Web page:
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Sony HVR-Z1 / HDR-FX1
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Old May 19th, 2008, 12:57 PM   #1
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Softness at maximum zoom - knowledge & fix?

I often have to site the Z1 at the rear of audiences, far from the subject. At almost maximum zoom, even in well-lit situations, the image invariably looks soft. Clearly the best option is to site the camera more closely. However this is not always practical or acceptable, so a couple of thoughts:
a) Is there a replacement lens or a telephoto add-on option to permit full sharp HDV-resolution images at such distances and zoom levels? I am considering obtaining a 35mm adaptor, which may be relevant.
b) For the Z1 as given, assuming mid-range f-stop (say), what's the greatest zoom level one can use before the softness effect essentially violates the "high definition"? By this I suppose I mean when the circle of confusion (due to imperfect lens, not DOF) is the same size and an HDV pixel.
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Old May 20th, 2008, 02:02 PM   #2
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I think something else may be going on here.... I shoot performances from the back of the theatre, over 100 ft from the stage, and never noticed the "soft" phenomenon you describe. I use a Century 1.6x teleconvertor lens on my Z1, and it helps me move in a little closer.

Are you focussing manually while you're zoomed all the way in? If you focus while wide and then zoom in, you might get softness at full zoom since focus is more critical there (less depth of field). I find that autofocus doesn't work well for performances.

Also, what is the sharpness setting in your picture profile? I find the default a little too soft for my liking and have kicked it up a few notches.
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Old May 20th, 2008, 03:05 PM   #3
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The same softness has happened on many gigs at nearly full zoom where the scene is typically a single speaker, Wide to Mid Shot. With camera on a locked steady tripod, I normally zoom in fully and use expanded focus view, sometimes with peaking. I have also tried using temporary (push button) autofocus in case I made a mistake. Sharpness has always been 11. Iris at the most recent gig, which was well-lit, was a comfortable f3.7 with 0dB gain and 1/50 shutter. I tend to underexpose slightly, in order to get clean highlights (levels to be raised and curved off gently in post).

My colleague always sits nearer to the speaker (10-20 ft) using a Sony TRV33 DV handycam on auto-focus, achieving a clearer image overall (despite more jpeggy artefacts etc.). Embarrassing! At shorter range though, like 20ft, the Z1 image is as expected sharper than the TRV33.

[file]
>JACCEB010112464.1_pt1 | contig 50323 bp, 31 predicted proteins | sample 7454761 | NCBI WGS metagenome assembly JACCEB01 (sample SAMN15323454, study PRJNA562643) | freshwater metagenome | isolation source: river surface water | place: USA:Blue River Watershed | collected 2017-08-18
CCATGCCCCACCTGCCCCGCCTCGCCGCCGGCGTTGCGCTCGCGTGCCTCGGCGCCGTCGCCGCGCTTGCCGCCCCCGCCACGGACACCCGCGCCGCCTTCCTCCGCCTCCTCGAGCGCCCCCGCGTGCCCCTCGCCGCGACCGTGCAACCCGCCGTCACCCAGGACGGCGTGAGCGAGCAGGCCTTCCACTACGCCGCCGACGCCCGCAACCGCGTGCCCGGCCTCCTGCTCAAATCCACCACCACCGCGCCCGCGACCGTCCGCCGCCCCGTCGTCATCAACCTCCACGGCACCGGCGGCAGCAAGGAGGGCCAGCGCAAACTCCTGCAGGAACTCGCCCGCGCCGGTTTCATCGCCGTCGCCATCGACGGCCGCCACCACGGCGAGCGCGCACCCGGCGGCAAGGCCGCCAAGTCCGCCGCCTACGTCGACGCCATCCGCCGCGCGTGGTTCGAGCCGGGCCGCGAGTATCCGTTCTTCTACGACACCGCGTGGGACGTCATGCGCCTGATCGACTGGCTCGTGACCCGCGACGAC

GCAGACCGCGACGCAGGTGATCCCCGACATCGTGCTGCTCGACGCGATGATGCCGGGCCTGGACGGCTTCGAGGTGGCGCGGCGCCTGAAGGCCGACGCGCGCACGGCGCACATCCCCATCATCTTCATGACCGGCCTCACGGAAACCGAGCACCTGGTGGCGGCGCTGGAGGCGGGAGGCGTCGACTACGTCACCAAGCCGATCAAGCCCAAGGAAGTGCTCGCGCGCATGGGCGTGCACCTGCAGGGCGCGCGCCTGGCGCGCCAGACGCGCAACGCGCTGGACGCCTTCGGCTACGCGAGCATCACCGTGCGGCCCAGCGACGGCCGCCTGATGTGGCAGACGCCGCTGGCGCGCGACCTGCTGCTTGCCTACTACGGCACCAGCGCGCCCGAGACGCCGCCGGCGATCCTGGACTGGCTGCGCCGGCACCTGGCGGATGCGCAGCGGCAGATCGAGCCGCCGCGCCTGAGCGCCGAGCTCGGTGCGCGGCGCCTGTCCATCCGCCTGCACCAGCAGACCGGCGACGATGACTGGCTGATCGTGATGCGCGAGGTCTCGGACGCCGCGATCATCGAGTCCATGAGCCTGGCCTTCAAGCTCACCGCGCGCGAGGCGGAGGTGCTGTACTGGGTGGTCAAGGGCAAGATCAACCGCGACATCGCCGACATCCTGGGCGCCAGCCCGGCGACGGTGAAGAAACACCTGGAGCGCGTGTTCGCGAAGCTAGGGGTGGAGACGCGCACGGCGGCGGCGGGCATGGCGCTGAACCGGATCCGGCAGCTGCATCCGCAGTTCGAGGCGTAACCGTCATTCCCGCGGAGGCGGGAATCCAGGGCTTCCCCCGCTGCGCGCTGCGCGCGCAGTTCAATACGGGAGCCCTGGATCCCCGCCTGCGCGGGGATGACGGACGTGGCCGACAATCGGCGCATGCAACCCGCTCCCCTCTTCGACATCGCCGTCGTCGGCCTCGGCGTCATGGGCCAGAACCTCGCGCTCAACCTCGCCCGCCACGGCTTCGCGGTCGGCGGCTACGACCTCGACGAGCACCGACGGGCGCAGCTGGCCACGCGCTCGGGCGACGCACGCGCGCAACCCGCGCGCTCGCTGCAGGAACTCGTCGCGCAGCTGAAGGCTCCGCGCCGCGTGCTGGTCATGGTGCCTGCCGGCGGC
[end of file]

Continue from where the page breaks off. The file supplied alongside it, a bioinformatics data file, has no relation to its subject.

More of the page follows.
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Old May 20th, 2008, 10:30 PM   #4
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I'm afraid something is wrong with the optics of your camera; try renting another one and confirm. As Boyd stated, there are no known issues with the sharpness on the Z1.
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Old May 21st, 2008, 09:28 AM   #5
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We have 10+ of the Z1U's and all of them zoomed all the way in with focus set at infinity are a tad bit out of focus. All the Field Producers here know to go to infinity and barely move back with the focus ring almost to infinity but not to infinity and that seems to bring everything into a crisp focus. It took us a while to figure this trick out but seriously all of our cameras see this issue and the trick works with everyone of them, back off of infinty just a bit. THX
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Old May 22nd, 2008, 04:48 PM   #6
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Curious! I'll have to try comparing with another Z1 then. Many thanks for the replies.
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Old May 24th, 2008, 03:34 PM   #7
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Quote:
Originally Posted by John M. McCloskey View Post
We have 10+ of the Z1U's and all of them zoomed all the way in with focus set at infinity are a tad bit out of focus.
Well I think you may be over-generalizing here. How far away is the subject when you find max zoom at infinity to be out of focus? I'm not sure how far away "infinity" is on the Z1 at max zoom, but it's pretty far. Shooting performances, our singers are anywhere between 110 to 150 feet from the camera. If I zoom in all the way and set focus to infinity, they won't be in focus. But that's not a flaw in the Z1, they just aren't at an infinite distance yet. Looking at the distance readout on the Z1, IIRC I see a range between about 32 to 36 meters in the conditions above.

I think David is using the correct methodology: zoom all the way in, switch to expanded focus, and make the image sharp. Before shooting a performance, I do this for various locations on the stage and make a mental note of the distance readout (in meters) so I can have some confidence with manual focus on the fly as I shoot.

If you are going to infinity, then backing off a bit, you're probably getting it into the ballpark but it really depends on exactly how far away the subject is and what your iris opening is. Since our operas tend to be rather dark, I'm almost always shooting wide open and that makes focus more critical.
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